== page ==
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Central Nervous System in focus

CNSThe central nervous system (CNS) is the part of the body's nervous system consisting of the brain and spinal cord. It’s the system of complex nerve tissues that controls most functions of the body and mind.

The brain is the centre of our thoughts, the interpreter of our external environment, and the origin of control over bodily movement. Like a central computer, it interprets information from our eyes (sight), ears (sound), nose (smell), tongue (taste), and skin (touch), as well as from internal organs such as the stomach.

The spinal cord is the highway for communication between the body and the brain.

Central nervous system problems can be complex, they may occur slowly and cause a gradual loss of function (known as ‘degenerative’), or they may happen suddenly and cause life-threatening problems (known as ‘acute’). Symptoms may be mild, or severe and debilitating, either way, they can cause great distress. Some of the more commonly known disorders within CNS are multiple sclerosis (MS), Parkinson’s disease, Alzheimer’s disease and Huntington’s disease. 

Multiple Sclerosis

Multiple sclerosis (MS) is the most common cause of neurological disability in young adults and affects more than 2.5 million people worldwide,1 and around 100,000 people in the UK.2

MS is a disease of the central nervous system, meaning it affects the brain, spinal cord and nerves. In MS, the layer of fatty protein that protects the nerve cells, becomes damaged. This disrupts the way in which the nerves communicate with the brain, leading to potentially wide ranging symptoms. These include:

  • Loss of vision (usually only in one eye)
  • Fatigue (feeling tired during the day)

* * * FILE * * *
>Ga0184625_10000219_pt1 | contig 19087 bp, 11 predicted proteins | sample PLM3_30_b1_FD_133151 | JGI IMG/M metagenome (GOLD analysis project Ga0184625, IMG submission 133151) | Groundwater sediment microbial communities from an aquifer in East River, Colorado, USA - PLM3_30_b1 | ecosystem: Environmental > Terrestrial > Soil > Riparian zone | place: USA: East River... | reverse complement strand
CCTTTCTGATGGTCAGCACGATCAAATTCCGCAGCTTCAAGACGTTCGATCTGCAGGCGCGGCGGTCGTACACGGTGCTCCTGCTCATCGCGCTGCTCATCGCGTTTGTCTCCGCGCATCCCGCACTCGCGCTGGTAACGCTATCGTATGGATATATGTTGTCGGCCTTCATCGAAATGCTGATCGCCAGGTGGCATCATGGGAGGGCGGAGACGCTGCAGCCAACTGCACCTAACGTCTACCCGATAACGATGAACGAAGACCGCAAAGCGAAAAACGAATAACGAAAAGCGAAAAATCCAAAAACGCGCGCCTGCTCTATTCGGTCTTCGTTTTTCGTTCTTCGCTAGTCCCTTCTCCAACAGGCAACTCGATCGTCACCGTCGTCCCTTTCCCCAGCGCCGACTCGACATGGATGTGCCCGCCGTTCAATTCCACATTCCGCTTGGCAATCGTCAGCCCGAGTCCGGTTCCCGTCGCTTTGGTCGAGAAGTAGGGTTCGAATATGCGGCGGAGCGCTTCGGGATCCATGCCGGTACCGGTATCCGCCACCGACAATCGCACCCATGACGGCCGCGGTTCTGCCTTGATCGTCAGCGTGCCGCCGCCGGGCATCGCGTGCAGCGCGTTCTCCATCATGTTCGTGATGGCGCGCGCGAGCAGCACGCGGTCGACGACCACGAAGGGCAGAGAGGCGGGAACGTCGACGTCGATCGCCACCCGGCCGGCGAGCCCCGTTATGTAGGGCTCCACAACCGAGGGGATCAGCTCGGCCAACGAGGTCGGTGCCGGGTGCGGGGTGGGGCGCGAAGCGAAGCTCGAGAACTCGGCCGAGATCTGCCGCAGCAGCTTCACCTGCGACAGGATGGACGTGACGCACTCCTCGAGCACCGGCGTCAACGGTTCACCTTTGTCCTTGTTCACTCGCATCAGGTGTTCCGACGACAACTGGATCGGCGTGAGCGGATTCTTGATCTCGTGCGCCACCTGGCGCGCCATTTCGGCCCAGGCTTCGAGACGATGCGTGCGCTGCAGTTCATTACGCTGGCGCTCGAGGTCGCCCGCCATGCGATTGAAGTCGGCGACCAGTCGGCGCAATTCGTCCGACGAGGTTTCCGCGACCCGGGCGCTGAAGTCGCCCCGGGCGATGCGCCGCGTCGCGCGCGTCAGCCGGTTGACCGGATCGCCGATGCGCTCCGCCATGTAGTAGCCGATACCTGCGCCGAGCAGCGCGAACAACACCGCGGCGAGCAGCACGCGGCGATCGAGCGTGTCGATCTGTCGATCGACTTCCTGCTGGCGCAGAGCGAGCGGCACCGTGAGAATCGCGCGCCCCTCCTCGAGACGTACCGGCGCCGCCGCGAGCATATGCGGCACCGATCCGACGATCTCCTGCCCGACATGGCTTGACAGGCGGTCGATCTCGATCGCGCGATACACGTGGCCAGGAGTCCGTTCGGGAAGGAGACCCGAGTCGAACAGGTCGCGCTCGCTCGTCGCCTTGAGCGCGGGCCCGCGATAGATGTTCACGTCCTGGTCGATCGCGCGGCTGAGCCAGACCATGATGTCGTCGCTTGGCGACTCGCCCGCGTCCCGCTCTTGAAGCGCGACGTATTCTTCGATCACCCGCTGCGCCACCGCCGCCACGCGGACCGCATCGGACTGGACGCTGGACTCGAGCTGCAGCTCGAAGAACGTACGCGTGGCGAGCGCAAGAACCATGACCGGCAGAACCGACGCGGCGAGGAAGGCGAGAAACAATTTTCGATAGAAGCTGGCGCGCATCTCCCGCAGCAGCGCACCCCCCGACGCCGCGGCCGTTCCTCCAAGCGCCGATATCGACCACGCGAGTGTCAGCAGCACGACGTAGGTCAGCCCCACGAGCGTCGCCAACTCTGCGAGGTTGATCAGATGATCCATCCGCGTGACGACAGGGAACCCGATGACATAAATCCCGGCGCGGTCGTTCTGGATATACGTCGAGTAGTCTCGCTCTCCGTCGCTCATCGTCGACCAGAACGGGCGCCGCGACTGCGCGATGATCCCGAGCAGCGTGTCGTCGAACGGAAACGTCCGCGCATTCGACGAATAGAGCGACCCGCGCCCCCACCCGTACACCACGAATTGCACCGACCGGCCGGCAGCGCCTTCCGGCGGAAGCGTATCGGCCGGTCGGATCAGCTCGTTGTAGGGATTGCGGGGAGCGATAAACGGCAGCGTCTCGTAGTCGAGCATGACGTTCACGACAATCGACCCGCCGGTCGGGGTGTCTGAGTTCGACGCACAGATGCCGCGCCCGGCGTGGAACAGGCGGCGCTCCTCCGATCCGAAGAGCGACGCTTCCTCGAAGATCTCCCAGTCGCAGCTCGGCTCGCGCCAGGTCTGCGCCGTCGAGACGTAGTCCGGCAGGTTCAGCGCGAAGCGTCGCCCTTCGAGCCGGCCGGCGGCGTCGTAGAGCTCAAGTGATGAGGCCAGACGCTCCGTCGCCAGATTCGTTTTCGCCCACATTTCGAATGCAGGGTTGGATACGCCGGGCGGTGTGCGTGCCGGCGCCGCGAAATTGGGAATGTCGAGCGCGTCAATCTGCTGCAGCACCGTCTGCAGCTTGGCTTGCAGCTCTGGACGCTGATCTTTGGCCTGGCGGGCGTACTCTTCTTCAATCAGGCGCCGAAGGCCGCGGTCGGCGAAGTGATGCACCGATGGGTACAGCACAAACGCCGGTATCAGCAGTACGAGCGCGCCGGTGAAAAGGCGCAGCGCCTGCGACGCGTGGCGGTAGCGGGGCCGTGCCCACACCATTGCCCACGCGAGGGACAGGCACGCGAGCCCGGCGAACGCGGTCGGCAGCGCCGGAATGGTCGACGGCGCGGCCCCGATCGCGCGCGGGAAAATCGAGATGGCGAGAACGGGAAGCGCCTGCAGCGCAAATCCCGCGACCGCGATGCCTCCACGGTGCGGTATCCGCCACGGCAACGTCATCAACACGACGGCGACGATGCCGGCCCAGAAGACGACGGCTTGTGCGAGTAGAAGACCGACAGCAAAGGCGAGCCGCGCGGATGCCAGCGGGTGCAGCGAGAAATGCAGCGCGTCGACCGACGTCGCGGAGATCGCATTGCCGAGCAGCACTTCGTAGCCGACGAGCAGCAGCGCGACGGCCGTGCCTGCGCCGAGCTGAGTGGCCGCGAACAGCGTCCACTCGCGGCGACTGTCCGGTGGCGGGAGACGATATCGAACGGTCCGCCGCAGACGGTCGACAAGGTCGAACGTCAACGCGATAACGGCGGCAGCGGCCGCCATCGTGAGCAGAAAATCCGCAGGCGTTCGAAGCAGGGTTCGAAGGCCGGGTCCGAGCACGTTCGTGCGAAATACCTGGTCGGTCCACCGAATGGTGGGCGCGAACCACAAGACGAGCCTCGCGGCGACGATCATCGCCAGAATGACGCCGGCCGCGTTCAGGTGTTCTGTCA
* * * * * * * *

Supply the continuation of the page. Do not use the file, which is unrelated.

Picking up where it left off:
• Spasticity (muscle stiffness and/or uncontrolled muscle movement)
  • Ataxia (difficulties with balance and coordination)

There is currently no cure for MS, and the way people are affected by the condition can vary significantly depending on how much damage has occurred to the nerve cells.

MS is complex and can cause many different symptoms, so it's not easy to diagnose. Most people won't experience them all, or may experience a combination of symptoms at the same time. MS is different for everyone.

Diagnosis

It's hard to pinpoint exactly when MS begins, because as mentioned above, the early signs and symptoms can vary widely from patient to patient. It is not uncommon for a diagnosis to take several months whilst a range of other possible causes need to be explored and many different tests are to be carried out. Inevitably, getting to a diagnosis can be frustratingly slow and distressing in itself.

Most people who experience unexplained symptoms won't have MS. However, if you're concerned that you may have MS, you should discuss your concerns with your GP.

Most people are diagnosed between between the ages of 20 and their late 60s,2 but it can affect younger and older people too. In the majority of patients, their MS is described as relapsing-remitting,3 which comes in the form of relapses and slow progression of the disease that can affect the functioning of multiple bodily systems.

Support for patients with MS

Supporting patients now and in the future

We continue to explore opportunities to expand into other neurodegenerative and central nervous system conditions. Our intent remains, as always, to provide patients with the most effective and safest treatments for their diseases.

Our work with patients, and our experience in this therapy area, means we are well placed to invest in extensive research into potential cures and medicines to help alleviate the many symptoms of MS and other central nervous system disorders, to offer patients and healthcare professionals a wider choice of treatments.

1 https://www.mstrust.org.uk/a-z/prevalence-and-incidence-multiple-sclerosis accessed 10.04.18

2 http://www.mssociety.org.uk/what-is-ms accessed 10.04.18

3 https://www.nice.org.uk/guidance/cg186/chapter/introduction accessed 10.04.18